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  • Writer's pictureLocal History Collection

The Greta-Theo Holiday House

In the late 19th and early 20th centuries, “women’s holiday houses” were large homes located in bucolic destinations where working women could take an affordable summer vacation in a natural setting. The single-gender aspect of these establishments was a practical means of protection for its inhabitants from the coarseness of coed boarding houses.


An early example of a working women’s retreat on Long Island was the Holiday House in Miller Place which was operated by the New York Association of Working Girls’ Societies, an organization that was established in 1885. A similar house in Locust Valley, The Downing Vacation House, was operated by the Brooklyn Association of Working Girls' Societies beginning in the early 1890s and was the summer home of "hundreds of Brooklyn working girls" according to an 1892 article from the Brooklyn Daily Eagle. These holiday houses allowed young women from urban boroughs to enjoy summer activities such as bathing, horseback riding, bicycling, games, and dances.


By the late 1920s and early 30s, the holiday house concept had transitioned from purely recreational to become centers of vocation that provided young, often disadvantaged women with room and board along with thorough training in the domestic arts. This allowed women to easily find jobs in the surrounding areas with wealthy families in need of hired help. As a result, they were able to support themselves financially despite the poverty of their personal origins.

The Greta-Theo Holiday House, 1919 by William Pickering

One such facility, The Greta-Theo Holiday House, was located in Roslyn at 57 West Shore Road. Originally known as the George Washington Denton House, it was built in 1875 by George W. Denton, a local lawyer of prominence in the Roslyn area.


In 1919 the property was acquired by Locust Valley socialite Allene Tew Buchard, the wife of General Electric vice-chairman Anson Buchard. Allene renamed the property after her daughter, Greta and son, Theodore who both died in 1918, she from the Spanish flu pandemic, and he as a soldier in WWI.



As detailed in a Brooklyn Life article from August 1919:

The Gretatheo [sic] Holiday House is open to any respectable, self-supporting young woman to spend a week’s or a month’s vacation. There are boats and various accessories for sports at the vacation house, which stands on a knoll near Hempstead Harbor.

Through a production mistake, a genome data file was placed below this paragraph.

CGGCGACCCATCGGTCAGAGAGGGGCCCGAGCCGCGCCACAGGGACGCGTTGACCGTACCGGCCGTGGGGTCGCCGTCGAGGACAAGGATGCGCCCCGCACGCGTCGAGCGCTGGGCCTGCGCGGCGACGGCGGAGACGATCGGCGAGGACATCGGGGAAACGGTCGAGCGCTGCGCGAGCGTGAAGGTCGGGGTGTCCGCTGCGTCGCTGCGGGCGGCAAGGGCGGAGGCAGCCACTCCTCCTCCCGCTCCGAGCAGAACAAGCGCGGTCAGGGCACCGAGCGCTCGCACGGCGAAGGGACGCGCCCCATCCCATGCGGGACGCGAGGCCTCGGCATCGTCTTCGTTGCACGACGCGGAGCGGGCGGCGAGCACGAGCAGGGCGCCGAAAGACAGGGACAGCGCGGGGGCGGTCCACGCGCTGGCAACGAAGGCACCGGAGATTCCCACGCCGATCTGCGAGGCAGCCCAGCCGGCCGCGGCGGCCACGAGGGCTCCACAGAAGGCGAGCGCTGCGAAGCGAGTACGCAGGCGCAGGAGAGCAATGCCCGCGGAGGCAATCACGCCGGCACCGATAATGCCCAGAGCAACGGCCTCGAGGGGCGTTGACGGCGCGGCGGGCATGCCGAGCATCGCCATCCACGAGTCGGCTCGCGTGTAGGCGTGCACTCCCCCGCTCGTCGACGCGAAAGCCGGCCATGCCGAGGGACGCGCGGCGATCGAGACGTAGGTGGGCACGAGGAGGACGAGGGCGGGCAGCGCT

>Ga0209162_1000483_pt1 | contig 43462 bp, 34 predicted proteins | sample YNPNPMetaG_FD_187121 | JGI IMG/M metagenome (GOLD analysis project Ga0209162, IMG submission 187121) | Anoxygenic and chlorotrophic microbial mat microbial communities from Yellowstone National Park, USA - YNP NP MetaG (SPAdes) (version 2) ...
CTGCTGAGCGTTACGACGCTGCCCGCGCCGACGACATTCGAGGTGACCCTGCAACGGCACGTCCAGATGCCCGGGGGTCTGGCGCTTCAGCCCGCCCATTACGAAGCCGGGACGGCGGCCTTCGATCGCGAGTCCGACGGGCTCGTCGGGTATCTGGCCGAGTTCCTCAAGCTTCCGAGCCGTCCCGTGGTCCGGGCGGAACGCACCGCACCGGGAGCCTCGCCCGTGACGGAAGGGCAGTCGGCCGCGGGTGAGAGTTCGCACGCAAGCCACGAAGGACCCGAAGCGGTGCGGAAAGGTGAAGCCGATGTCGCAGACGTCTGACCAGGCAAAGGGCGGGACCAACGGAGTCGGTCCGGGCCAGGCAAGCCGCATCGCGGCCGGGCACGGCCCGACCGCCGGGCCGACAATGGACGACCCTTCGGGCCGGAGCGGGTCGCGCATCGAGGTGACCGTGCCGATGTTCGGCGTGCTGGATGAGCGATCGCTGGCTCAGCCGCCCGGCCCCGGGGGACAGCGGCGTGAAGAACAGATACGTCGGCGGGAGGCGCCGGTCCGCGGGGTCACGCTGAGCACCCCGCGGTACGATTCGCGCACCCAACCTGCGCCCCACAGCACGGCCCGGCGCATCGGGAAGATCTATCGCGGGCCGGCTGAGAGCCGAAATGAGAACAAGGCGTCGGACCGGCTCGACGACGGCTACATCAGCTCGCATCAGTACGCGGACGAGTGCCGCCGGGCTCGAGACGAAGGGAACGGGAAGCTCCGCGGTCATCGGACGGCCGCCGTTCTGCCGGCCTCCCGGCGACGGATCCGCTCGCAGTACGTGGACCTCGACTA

A biography written by Annejet van Der Zijl entitled An American Princess: The Many Lives of Allene Tew paints a hands-on picture of the facility’s founder:

Over the following summers, she would be a familiar sight at the wheel of a truck filled to the brim with live chickens or cabbages and other vegetables from the farm at Birchwood, all intended for her protégées.
Original 1922 image of the house's inhabitants posing for a group photo on the porch.

Following the death of Anson Burchard in 1927, Allene remarried to the German Prince Heinrich XXXIII Reuss of Köstritzn. In 1930, she donated the house to the Girls' Service League of America before leaving Long Island for Europe.


Under the direction of the Girls' Service League, the Greta-Theo Holiday House was repurposed as a training facility for domestic workers. The value of this training program is evidenced by news articles from that time regarding the successful placement of women in households in need of service. “where they receive minimum wages of $35 monthly, at least one afternoon and night off weekly, alternate Sundays off and annual vacations with pay” as one New York Times feature from August 3rd, 1935 states. The same article notes that the term “household assistants” was considered by the league to be the preferred nomenclature over “servants”. This distinction indicates that the goal was not for these women to be exploited into menial subservience, but rather to gain expert skills in the art of domesticity. An earlier Times article from March 28th of the same year outlines the “details of the experimental project” as related by Stella A. Miner, the director of the Girls' Service League:

Courses include dietetics, cookery, table service, etiquette, child health and care, personal hygiene, ethics and art of homemaking, care and cleaning of clothing and textiles and household economics. There was a special course in employer-employe [sic] relations.

Based on this description, the program bears significant resemblance to the “Family And Consumer Sciences" (formerly “Home Economics”) courses that are still taught in some high schools but have begun to fade from the curriculum.


Though training young women to keep house for rich families may not seem like the modern feminist ideal, at the time it was a vital source of charity and hope for the girls who benefited from their services by receiving gainful employment. It also gave them a chance, as with the original intention of the Holiday House concept, to live in safe, comfortable surroundings away from the squalor of factories, sweatshops, and gritty urban environments.


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